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Plans to finance both public education and transit at the local level would be stopped in their tracks under HB 1224 that passed the state Senate Finance Committee yesterday. The bill not only places a hard cap on the local sales tax rate at 2.5 percent but also only allows counties to levy a sales tax increase for either education or transit—not both.  This bill joins a slate of other bills that would restrict local control. The full Senate is scheduled to vote on the bill Monday night.

In effect, the bill restricts local governments’ authority to meet local needs and balance their budgets. Importantly, the bill is aimed at shifting the responsibility of funding public education away from the state and towards local governments. The state clearly cannot afford last year’s tax plan and now legislators are proposing budgets that would make serious cuts to public education as a result. Those cuts would have to be absorbed by children in the classroom or addressed at the local level, putting local governments in a tough spot having to choose whether or not to make up the difference via a local tax.

Local governments are dealing with the fallout from last year’s tax plan in other ways too. They no longer have access to the school Capital Building Fund, which received a portion of revenue generated from the state corporate income tax. Schools used this fund to help them meet their education obligations, as my colleague explained last month. The result is a $382 million dent over the next five years. This loss is on top of the looming $63 million-annual dent resulting from elimination of the local privilege tax in 2015. Read More

North Carolinians are being dealt a bad hand. The deep revenue losses resulting from the 2013 tax plan is creating a reality in which there are too few dollars available to meet the needs of children, families, and communities. Budget writers are facing a self-imposed budget crisis and finding it difficult to agree on just how large the cut to public schools and public health should be to meet its priorities and balance the budget. To be clear, budget writers agree that those core budget areas should be cut compared to the enacted 2015 fiscal year budget but have yet to agree on the size of the cut.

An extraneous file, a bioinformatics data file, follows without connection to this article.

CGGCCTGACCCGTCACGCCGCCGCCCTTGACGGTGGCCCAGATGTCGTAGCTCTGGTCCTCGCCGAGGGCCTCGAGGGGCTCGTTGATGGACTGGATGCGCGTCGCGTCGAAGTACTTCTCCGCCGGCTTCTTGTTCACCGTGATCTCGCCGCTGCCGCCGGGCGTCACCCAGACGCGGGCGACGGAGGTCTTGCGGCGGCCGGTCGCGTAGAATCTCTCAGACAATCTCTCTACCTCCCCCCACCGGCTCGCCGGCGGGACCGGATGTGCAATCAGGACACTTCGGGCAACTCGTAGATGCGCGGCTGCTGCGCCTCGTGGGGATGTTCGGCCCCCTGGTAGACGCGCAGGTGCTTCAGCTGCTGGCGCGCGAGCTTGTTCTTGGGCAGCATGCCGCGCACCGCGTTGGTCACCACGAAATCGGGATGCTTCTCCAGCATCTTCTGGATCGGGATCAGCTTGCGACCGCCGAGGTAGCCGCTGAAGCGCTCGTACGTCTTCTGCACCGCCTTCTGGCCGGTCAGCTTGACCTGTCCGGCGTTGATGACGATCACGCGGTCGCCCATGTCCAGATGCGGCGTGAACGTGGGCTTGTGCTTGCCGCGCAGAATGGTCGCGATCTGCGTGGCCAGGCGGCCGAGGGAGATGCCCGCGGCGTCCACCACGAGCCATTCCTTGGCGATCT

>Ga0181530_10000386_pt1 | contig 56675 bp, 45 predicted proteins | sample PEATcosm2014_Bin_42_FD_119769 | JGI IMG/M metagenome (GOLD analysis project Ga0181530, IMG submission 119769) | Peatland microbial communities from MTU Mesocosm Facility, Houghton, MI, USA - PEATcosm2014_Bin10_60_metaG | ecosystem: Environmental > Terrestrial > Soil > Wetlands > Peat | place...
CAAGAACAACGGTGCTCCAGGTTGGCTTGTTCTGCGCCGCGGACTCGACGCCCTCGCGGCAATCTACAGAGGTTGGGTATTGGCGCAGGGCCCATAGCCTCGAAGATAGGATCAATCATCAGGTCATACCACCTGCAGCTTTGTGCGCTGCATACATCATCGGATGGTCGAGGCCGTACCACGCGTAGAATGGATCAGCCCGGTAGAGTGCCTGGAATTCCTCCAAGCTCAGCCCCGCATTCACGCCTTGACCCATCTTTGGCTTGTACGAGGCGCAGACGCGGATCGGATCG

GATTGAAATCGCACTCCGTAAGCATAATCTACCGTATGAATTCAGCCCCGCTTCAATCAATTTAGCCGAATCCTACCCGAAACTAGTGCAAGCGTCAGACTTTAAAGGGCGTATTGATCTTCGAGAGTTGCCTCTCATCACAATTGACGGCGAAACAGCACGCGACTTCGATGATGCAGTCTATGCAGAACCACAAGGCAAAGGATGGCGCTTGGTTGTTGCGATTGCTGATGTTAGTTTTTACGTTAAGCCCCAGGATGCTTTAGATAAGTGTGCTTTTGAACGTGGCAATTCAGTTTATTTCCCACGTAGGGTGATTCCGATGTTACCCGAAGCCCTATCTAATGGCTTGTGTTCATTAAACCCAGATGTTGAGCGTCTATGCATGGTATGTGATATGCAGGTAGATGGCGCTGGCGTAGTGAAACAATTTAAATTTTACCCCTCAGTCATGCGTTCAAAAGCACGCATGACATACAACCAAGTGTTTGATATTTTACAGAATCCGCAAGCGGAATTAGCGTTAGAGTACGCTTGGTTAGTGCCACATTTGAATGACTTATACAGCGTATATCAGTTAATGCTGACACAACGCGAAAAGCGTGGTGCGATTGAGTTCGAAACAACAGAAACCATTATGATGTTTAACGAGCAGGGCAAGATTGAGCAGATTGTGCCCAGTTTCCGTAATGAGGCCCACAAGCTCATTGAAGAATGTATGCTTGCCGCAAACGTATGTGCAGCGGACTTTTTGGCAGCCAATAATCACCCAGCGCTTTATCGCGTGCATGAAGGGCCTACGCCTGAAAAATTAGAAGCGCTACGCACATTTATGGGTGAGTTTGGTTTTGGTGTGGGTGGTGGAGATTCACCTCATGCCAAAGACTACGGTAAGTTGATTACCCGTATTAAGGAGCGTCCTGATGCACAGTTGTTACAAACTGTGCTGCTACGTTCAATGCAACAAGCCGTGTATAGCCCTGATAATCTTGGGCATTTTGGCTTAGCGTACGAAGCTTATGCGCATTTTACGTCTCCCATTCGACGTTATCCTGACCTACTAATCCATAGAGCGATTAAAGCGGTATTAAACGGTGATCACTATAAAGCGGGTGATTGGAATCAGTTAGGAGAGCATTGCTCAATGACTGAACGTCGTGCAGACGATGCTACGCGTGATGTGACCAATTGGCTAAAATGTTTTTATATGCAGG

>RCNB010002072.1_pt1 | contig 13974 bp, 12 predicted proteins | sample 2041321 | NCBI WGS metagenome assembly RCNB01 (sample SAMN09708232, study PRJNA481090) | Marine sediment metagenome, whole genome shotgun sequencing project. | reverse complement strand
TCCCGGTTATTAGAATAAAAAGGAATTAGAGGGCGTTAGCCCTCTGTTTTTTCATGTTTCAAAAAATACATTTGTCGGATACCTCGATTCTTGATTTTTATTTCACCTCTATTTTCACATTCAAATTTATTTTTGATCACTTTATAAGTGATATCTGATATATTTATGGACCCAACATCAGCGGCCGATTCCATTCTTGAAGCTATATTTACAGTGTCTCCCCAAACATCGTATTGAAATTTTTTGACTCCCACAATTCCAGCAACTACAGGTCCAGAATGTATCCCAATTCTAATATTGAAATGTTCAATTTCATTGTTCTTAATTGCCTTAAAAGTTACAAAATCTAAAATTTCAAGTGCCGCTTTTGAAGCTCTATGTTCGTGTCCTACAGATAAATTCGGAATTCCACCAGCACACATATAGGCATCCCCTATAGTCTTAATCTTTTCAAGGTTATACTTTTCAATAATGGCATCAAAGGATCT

That’s the main reason why North Carolina is more than two weeks into the new fiscal year without a revised state budget.

For weeks budget negotiators in the House and Senate have been shuffling the deck, making proposed cuts in core areas of the budget and moving that money around in order to finance much-needed pay raises. This budget shuffle is further proof the state is facing a revenue problem. Read More

State budget writers are currently grappling with the task of ironing out a final budget in the face of last year’s huge tax cuts that are hampering our ability to invest in the building blocks of a strong economy. As we entered into the new fiscal year without a revised budget, the News and Observer Editorial Board called upon lawmakers to reconsider their revenue-losing, lopsided tax plan. Here’s more from their editorial that ran over the weekend:

As North Carolina lawmakers struggle to agree on the second year of the state budget, it’s becoming clear that last year’s decision to cut taxes came too early and went too far. The state compressed its three-level personal income tax rates of 6, 7 and 7.75 percent to a flat 5.8 percent and reduced the corporate tax rate from 6.5 to 6 percent.

Had the Republican-led General Assembly held off on these cuts, North Carolina would be enjoying a budget surplus now. There would be money to increase teacher pay without cutting education elsewhere. There would be money to invest in the University of North Carolina and in the state’s neglected roads, bridges and water systems. And there would be money for modest, well-targeted tax cuts.